Virtual meets

The PIAA said it will allow virtual meets for indoor track, swimming and diving, competitive cheerleading, bowling and rifle. Each sport will be adhering to the guidance put forth by the National Federation of High School Sports on this subject.

PIAA Assistant Executive Director Melissa Mertz briefly explained that a virtual meet would be held by each team conducting the non-contact sport in their respective facilities with registered officials or scorekeepers present and at the conclusion of both team’s performance, scores and times will be recorded to determine winners.

In-person meets for sports are still permitted by the PIAA.

“Different parts of the state might choose to do things differently,” Mertz said.

Temporary school closures

One subject that is still up for discussion is the PIAA’s official guidance for a school’s return-to-play policy following a temporary school closure.

A motion was defeated during Wednesday’s meeting that would have amended the current bylaw in place for a district following a temporary shutdown that prohibited practice from taking place. Several concerns were expressed by district representatives — including the event of a school closure due to hazardous winter weather — which led to the motion being defeated.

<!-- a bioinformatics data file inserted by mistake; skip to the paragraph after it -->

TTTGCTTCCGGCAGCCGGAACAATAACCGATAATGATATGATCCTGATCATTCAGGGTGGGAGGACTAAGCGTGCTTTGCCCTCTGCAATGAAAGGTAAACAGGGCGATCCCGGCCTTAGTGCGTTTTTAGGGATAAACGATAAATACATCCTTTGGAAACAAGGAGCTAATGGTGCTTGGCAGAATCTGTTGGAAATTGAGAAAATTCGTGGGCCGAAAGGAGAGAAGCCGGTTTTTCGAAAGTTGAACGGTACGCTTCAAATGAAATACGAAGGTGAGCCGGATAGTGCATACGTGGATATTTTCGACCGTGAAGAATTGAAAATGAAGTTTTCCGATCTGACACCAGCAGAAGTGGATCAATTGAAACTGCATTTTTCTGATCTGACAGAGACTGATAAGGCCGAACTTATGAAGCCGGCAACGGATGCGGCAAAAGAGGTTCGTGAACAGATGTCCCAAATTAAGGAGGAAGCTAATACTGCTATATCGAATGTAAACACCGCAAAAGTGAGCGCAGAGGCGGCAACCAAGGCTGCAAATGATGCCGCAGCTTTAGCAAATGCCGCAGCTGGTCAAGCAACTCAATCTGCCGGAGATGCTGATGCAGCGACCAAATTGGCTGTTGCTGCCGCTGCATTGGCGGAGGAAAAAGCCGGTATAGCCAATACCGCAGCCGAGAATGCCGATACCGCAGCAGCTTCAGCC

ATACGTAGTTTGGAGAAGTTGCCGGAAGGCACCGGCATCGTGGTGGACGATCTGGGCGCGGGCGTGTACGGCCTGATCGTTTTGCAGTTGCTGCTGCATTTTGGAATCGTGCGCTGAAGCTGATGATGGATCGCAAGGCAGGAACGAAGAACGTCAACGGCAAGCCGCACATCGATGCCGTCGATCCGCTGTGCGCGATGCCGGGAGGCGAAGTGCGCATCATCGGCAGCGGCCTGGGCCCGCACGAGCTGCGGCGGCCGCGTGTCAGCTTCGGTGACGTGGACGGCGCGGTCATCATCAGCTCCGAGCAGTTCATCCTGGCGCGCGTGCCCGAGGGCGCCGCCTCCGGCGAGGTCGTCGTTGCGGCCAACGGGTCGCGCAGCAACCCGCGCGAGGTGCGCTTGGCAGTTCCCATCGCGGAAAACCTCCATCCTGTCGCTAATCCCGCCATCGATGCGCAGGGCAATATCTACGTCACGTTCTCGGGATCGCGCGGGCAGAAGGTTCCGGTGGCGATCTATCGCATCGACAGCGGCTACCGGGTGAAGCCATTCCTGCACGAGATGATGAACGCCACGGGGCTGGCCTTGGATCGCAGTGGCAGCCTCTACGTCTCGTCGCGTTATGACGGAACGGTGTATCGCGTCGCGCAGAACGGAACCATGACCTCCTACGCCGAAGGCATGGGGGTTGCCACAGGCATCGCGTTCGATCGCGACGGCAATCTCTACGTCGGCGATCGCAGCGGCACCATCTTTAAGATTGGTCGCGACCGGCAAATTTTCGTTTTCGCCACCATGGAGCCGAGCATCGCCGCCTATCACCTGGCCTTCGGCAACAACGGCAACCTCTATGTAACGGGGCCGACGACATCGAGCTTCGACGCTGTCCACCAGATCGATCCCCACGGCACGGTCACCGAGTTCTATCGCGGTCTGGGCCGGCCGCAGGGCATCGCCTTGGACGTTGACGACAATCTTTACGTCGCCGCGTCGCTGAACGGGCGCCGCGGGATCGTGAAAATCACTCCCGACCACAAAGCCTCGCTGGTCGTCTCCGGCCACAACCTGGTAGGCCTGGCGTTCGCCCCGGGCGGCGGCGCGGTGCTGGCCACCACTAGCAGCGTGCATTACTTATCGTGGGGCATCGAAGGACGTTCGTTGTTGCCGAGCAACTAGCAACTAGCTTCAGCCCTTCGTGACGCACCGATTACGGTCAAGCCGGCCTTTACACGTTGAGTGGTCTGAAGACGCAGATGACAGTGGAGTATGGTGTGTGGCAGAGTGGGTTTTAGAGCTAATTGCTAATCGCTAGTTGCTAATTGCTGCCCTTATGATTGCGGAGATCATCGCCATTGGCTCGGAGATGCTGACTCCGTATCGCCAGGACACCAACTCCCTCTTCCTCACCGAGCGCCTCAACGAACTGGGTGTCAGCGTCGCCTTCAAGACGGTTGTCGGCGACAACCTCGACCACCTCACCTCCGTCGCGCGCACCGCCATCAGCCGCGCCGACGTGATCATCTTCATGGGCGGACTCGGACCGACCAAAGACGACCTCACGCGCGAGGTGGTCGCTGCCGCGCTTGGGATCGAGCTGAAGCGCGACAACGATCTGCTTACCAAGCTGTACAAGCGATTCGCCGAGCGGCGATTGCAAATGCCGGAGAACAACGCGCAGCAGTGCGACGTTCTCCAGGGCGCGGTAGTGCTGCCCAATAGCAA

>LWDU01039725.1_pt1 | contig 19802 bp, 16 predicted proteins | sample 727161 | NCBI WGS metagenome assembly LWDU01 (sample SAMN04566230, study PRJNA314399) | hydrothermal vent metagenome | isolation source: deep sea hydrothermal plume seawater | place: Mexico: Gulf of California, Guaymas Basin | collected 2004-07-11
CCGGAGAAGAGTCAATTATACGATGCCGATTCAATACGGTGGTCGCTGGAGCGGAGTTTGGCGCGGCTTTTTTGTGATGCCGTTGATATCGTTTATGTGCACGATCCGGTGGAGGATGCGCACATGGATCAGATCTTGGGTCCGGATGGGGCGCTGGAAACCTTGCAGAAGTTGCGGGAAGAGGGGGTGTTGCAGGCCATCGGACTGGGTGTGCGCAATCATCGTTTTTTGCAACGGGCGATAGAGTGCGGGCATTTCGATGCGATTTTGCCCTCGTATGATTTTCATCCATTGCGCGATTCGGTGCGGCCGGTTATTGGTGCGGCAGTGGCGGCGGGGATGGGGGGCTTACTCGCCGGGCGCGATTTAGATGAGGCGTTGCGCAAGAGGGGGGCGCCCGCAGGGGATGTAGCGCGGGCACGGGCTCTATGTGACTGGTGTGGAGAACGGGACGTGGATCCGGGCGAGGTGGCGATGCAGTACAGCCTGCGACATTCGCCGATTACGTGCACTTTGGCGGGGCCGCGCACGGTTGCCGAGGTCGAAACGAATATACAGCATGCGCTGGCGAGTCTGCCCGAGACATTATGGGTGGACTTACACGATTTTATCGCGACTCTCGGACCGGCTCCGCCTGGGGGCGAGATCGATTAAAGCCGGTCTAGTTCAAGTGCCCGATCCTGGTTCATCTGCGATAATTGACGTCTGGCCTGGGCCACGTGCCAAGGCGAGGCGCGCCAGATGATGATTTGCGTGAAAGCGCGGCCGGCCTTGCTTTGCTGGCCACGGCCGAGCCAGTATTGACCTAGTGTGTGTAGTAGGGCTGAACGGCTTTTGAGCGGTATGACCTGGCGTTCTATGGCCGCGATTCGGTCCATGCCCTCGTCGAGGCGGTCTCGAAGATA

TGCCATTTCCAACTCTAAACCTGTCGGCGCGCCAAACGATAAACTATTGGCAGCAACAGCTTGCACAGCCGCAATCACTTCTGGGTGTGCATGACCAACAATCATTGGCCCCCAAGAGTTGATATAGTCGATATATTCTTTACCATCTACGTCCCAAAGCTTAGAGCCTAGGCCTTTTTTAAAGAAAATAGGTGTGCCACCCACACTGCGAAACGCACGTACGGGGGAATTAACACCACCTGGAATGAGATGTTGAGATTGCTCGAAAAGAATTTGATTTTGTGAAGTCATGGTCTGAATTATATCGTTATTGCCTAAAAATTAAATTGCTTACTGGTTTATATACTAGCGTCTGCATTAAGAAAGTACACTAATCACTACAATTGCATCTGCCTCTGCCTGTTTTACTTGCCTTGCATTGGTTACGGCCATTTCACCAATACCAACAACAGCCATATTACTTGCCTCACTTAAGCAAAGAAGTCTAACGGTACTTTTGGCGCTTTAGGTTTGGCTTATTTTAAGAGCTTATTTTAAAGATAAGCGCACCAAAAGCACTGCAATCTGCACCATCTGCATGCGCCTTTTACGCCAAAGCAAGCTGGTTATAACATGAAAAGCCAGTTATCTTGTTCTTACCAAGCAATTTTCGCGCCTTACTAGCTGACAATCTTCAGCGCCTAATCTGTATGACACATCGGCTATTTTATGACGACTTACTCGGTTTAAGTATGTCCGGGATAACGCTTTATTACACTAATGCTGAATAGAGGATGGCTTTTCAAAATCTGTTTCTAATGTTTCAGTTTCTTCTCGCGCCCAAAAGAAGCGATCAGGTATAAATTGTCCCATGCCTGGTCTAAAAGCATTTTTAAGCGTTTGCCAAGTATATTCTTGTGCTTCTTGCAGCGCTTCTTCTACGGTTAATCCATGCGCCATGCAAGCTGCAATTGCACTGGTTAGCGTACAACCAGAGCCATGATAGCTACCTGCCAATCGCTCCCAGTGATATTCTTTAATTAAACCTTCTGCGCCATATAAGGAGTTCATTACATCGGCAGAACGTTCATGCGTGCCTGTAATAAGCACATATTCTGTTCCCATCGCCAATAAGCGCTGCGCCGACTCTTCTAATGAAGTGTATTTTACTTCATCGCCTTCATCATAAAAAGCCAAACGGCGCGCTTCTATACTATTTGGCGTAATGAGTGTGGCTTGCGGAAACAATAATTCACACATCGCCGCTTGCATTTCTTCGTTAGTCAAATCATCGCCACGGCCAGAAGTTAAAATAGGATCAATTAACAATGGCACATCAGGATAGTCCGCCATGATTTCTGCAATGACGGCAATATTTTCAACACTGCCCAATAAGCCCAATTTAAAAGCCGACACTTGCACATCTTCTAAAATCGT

Lombardi said that the interest in having an official return-to-play policy following a temporary school shutdown is for the health and safety of athletes so that a student is not prone to injury following a layoff.

The PIAA staff will present new language to amend the bylaw at the next board of directors meeting.

Transfer rules clarification

No changes were made the PIAA’s transfer rule during Wednesday’s meeting, however, three clarifications were made to simplify the rule, which came from appeals made over the last year.

The three clarifications are: 1) The 21-day sit out period for a transfer student following a change of schools is not able to be waived; 2) An athlete is unable to participate in the postseason even if the decision to change schools was not athletically motivated; 3) An athlete is unable to participate in the postseason even if the decision to change schools was not made by the student or the circumstance causing the transfer of schools was not in the student’s control.

Football championships schedule update

There have been no changes to the state championships for football as of Wednesday evening and the schedule for next weekend remains as follows: Friday, Nov. 27 — Class 1A at 11 a.m.; Class 3A at 3:30 p.m.; Class 5A at 8 p.m.; Saturday, Nov. 28 — Class 2A at 11 a.m.; Class 4A at 3:30 p.m.; Class 6A at 8 p.m.

Lombardi noted that changes to this format can still take place if teams make a request for a time change due particular circumstance. For example, if Team A is slated for kickoff at 11 a.m. but a 4-hour bus ride to HersheyPark Stadium is required, time changes may be made prior to next weekend.

Lombardi also noted that the PIAA is contracted to play its championship games at Hershey and a neutral site to reduce travel is not likely.